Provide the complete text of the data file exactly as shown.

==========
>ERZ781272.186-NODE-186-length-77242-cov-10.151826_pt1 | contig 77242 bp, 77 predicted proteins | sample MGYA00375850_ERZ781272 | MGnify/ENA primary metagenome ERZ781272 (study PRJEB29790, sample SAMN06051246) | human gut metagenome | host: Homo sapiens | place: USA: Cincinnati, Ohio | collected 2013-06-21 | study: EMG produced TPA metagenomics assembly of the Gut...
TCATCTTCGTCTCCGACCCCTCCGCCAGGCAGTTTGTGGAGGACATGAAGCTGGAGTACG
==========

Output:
>ERZ781272.186-NODE-186-length-77242-cov-10.151826_pt1 | contig 77242 bp, 77 predicted proteins | sample MGYA00375850_ERZ781272 | MGnify/ENA primary metagenome ERZ781272 (study PRJEB29790, sample SAMN06051246) | human gut metagenome | host: Homo sapiens | place: USA: Cincinnati, Ohio | collected 2013-06-21 | study: EMG produced TPA metagenomics assembly of the Gut...
TCATCTTCGTCTCCGACCCCTCCGCCAGGCAGTTTGTGGAGGACATGAAGCTGGAGTACG